Proteins, Fats, Carbohydrates and Minerals

Protein is the big nutrient — the primary element in the growth and repair of body tissue (such as collagen fibres, which are one of the principal components of skin, muscle, bones and cartilage, among a host of other body parts). For this reason, children who are still growing need more protein per kilogram of body weight than adults. Anyone with an infectious disease, though, will also need increased protein, as will someone on an extreme diet, since the body may burn through accumulated fat and carbohydrate reserves and begin to pillage protein resources.
The problem with that is that proteins supply some 20 amino acids, about half of which are needed for normal growth and tissue renewal, and if energy - yielding nutrients are in short supply, amino acids may be used as energy sources. This can lead to what's known as protein-calorie malnutrition, a condition apparent in the stunted growth of Third World children, who may subsist almost entirely on starchy foodstuffs derived from cereal and root staples.
Foods high in protein — most meats, fish, eggs, dairy products — are the expensive foods of the comparatively rich. Surprisingly, though, most human diets around the world only vary from about 10 to 15 per cent protein content. The big difference is in the quantity of fats and carbohydrates — as high as 90 per cent carbohydrates in poor diets and as low as 40 per cent in better diets. The remainder, if any, of the diet is made up of fats, perhaps as much as 45 per cent among wealthy eaters.

Fats and carbohydrates, though low in amino acids, are our best energy source. Fats, such as oils and especially butter, have an extremely high energy content (that is, calories) but consumed in excess they can build up as hard deposits known as plaque in the arteries, as in artherosclerosis, one of the major causes of heart attacks. Because most fats are scarce in vitamins, they're called empty calories: They've generally been considered the chief contributor to body fat, an excess of which can be a real problem for people with osteoarthritis, though recent studies have questioned — with some justification — whether in fact fats are the real culprits in excess weight.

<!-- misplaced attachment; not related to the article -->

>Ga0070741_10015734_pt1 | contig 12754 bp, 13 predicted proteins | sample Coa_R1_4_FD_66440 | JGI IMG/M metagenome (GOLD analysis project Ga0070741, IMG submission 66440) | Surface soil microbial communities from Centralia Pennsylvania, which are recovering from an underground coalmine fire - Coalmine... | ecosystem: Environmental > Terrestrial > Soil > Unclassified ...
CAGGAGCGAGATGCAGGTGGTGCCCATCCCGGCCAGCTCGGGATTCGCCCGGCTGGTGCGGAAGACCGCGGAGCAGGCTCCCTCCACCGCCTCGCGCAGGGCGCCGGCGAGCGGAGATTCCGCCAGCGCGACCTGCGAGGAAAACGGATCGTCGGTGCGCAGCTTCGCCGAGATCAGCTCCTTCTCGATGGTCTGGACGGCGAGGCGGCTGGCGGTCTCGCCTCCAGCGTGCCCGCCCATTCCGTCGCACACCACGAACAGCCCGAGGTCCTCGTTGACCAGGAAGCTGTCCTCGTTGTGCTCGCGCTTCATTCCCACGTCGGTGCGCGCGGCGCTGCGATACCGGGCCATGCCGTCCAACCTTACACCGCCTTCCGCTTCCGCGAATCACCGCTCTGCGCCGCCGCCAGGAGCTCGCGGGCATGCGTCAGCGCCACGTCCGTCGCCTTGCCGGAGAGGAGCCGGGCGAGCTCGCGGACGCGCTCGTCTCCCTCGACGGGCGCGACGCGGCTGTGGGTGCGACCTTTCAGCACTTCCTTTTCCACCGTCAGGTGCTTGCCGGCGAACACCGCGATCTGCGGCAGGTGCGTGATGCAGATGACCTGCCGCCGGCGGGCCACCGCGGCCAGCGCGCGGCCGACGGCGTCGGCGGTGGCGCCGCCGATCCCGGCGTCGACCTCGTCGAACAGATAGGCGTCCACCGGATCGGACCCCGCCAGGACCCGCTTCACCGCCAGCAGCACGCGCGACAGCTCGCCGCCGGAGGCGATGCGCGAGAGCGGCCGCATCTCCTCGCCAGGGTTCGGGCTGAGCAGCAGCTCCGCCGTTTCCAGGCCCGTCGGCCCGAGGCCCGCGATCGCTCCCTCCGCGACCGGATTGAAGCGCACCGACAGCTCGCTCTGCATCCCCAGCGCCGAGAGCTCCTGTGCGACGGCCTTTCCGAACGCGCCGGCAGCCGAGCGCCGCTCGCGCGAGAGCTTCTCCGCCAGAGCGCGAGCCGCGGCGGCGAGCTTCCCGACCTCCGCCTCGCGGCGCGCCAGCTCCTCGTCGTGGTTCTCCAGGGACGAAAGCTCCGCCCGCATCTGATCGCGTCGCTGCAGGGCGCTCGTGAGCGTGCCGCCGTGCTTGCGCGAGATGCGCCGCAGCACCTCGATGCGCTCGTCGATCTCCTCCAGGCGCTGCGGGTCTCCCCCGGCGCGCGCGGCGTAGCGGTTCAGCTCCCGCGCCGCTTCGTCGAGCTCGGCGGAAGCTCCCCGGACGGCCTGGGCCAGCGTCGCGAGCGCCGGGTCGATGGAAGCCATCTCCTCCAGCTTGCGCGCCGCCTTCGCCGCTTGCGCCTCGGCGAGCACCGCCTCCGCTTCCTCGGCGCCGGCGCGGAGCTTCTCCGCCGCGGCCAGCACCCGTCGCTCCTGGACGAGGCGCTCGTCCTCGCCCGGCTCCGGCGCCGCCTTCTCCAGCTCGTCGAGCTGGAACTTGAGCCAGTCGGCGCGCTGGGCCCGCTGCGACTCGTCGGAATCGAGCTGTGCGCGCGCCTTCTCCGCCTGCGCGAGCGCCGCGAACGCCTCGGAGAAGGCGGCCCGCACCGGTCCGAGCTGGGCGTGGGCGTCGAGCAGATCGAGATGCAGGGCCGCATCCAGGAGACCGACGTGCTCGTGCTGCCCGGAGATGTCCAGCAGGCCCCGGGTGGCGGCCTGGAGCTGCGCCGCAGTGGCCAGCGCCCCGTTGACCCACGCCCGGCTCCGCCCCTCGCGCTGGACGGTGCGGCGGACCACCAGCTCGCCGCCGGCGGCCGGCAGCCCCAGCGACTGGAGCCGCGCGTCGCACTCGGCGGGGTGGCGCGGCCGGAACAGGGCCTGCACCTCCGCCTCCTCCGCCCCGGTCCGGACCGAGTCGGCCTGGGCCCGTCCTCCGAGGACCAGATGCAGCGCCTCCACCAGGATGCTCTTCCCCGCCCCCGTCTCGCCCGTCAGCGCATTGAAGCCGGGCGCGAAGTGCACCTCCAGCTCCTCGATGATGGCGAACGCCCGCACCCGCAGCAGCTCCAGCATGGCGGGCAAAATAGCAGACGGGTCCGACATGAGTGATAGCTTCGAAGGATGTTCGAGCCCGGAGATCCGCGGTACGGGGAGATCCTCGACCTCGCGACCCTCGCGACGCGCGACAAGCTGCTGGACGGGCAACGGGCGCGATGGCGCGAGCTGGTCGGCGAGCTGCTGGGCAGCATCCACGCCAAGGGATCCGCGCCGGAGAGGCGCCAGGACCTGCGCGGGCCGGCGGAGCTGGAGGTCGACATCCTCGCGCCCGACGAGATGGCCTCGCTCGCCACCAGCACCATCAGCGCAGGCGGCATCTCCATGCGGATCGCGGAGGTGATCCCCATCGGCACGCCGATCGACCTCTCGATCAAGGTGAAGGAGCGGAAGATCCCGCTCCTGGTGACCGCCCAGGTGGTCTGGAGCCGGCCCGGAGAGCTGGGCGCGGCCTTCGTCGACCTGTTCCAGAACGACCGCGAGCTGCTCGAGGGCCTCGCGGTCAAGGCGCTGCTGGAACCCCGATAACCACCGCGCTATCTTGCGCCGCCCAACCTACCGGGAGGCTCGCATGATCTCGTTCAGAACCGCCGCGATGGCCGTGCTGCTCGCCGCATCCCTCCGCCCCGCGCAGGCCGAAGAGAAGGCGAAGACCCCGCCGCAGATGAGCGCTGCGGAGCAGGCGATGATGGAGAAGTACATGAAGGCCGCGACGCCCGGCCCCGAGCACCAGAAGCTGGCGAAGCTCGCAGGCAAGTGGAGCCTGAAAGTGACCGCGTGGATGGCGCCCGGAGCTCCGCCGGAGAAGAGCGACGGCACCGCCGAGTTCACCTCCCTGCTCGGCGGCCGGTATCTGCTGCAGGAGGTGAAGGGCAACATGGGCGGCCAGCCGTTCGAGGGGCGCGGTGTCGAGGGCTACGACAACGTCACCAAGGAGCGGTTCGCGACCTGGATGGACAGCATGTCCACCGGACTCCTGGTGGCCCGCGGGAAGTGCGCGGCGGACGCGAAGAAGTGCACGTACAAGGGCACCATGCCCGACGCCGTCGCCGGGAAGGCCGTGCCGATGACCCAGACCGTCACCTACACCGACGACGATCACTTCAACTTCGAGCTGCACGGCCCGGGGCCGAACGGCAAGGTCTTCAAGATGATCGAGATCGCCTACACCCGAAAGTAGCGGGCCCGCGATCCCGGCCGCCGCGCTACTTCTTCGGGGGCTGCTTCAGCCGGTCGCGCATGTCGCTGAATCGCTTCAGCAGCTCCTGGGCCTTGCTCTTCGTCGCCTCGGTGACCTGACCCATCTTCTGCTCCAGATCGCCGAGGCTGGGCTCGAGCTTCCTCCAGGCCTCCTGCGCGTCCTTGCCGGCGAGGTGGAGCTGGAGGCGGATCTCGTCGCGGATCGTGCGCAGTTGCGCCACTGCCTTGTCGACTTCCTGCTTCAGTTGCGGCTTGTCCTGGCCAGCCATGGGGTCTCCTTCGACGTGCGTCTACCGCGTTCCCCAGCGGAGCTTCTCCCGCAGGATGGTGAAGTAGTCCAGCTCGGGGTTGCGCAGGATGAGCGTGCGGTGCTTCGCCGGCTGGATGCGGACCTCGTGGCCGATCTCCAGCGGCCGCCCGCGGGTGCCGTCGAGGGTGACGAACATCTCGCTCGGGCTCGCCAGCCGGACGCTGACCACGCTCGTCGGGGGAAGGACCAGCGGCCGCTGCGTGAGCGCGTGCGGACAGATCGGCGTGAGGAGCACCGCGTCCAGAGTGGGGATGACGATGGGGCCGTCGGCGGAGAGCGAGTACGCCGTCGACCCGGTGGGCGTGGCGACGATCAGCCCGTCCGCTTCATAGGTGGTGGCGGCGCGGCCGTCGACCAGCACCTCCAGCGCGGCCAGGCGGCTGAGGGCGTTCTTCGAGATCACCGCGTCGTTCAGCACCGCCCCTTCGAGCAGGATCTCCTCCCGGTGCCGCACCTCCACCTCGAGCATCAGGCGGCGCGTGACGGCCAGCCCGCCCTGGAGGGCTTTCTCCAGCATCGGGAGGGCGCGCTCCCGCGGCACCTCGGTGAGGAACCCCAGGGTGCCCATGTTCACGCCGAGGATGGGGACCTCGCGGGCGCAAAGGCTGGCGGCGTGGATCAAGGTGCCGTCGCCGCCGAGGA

The other main source of body energy is the carbohydrate family — sugars and starches. Most of them are loaded with energy but contain relatively little protein. Thus, a high carbohydrate diet will be short on growth potential and leave the body ill-equipped to fight infections. Some starchy foods, such as potatoes, do have protein content (though less than whole-grain cereals) and vitamins, especially C and A. Before the terrible Potato Famine in 19th-century Ireland and Scotland, many crofters survived on little else.

Foods also contain a wide array of minerals useful to normal metabolic processes. You may have two or three pounds of calcium in your body — mostly in the skeletal system — as well as magnesium, which shares some of calcium's functions. Iron, an essential component of hemoglobin in the blood and myoglobin in muscles, is of special importance to menstruating, pregnant or lactating women; it's aided in its work by copper, while cobalt helps form red blood cells. The body is a veritable mineshaft of other exotic minerals, such as zinc, manganese, selenium and molybdenum, whose functions are varied but sometimes interrelated; all are important and require the appropriate food sources.

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